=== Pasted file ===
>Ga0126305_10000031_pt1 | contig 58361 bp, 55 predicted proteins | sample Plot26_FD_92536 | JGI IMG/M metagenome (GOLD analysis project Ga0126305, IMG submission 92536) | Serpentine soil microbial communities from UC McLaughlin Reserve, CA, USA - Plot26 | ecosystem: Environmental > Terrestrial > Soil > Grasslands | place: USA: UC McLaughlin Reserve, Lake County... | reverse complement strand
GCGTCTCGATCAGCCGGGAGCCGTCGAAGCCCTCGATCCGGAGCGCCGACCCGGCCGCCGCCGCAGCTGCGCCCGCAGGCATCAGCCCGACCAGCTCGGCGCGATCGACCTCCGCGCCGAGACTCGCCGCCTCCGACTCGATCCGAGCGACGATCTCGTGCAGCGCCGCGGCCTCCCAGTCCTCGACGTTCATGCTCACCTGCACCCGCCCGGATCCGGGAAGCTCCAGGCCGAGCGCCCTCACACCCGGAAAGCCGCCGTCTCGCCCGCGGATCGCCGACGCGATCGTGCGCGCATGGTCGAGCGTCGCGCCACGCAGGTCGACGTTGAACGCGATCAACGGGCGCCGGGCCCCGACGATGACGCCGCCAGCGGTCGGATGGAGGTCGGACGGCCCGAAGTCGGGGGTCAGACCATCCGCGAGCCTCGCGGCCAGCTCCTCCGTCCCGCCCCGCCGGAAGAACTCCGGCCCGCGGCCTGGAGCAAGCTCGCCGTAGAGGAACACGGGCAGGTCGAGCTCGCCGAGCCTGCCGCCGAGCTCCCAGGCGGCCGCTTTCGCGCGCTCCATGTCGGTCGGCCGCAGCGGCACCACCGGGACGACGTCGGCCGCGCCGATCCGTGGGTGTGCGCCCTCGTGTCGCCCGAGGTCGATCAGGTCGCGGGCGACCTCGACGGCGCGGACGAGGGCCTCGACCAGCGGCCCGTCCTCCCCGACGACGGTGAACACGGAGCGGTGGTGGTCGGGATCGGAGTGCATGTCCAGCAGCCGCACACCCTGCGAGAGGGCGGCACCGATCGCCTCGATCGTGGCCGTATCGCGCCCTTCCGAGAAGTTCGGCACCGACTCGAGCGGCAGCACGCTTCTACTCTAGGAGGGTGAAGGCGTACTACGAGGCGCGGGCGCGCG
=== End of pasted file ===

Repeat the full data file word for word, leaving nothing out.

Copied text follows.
>Ga0126305_10000031_pt1 | contig 58361 bp, 55 predicted proteins | sample Plot26_FD_92536 | JGI IMG/M metagenome (GOLD analysis project Ga0126305, IMG submission 92536) | Serpentine soil microbial communities from UC McLaughlin Reserve, CA, USA - Plot26 | ecosystem: Environmental > Terrestrial > Soil > Grasslands | place: USA: UC McLaughlin Reserve, Lake County... | reverse complement strand
GCGTCTCGATCAGCCGGGAGCCGTCGAAGCCCTCGATCCGGAGCGCCGACCCGGCCGCCGCCGCAGCTGCGCCCGCAGGCATCAGCCCGACCAGCTCGGCGCGATCGACCTCCGCGCCGAGACTCGCCGCCTCCGACTCGATCCGAGCGACGATCTCGTGCAGCGCCGCGGCCTCCCAGTCCTCGACGTTCATGCTCACCTGCACCCGCCCGGATCCGGGAAGCTCCAGGCCGAGCGCCCTCACACCCGGAAAGCCGCCGTCTCGCCCGCGGATCGCCGACGCGATCGTGCGCGCATGGTCGAGCGTCGCGCCACGCAGGTCGACGTTGAACGCGATCAACGGGCGCCGGGCCCCGACGATGACGCCGCCAGCGGTCGGATGGAGGTCGGACGGCCCGAAGTCGGGGGTCAGACCATCCGCGAGCCTCGCGGCCAGCTCCTCCGTCCCGCCCCGCCGGAAGAACTCCGGCCCGCGGCCTGGAGCAAGCTCGCCGTAGAGGAACACGGGCAGGTCGAGCTCGCCGAGCCTGCCGCCGAGCTCCCAGGCGGCCGCTTTCGCGCGCTCCATGTCGGTCGGCCGCAGCGGCACCACCGGGACGACGTCGGCCGCGCCGATCCGTGGGTGTGCGCCCTCGTGTCGCCCGAGGTCGATCAGGTCGCGGGCGACCTCGACGGCGCGGACGAGGGCCTCGACCAGCGGCCCGTCCTCCCCGACGACGGTGAACACGGAGCGGTGGTGGTCGGGATCGGAGTGCATGTCCAGCAGCCGCACACCCTGCGAGAGGGCGGCACCGATCGCCTCGATCGTGGCCGTATCGCGCCCTTCCGAGAAGTTCGGCACCGACTCGAGCGGCAGCACGCTTCTACTCTAGGAGGGTGAAGGCGTACTACGAGGCGCGGGCGCGCG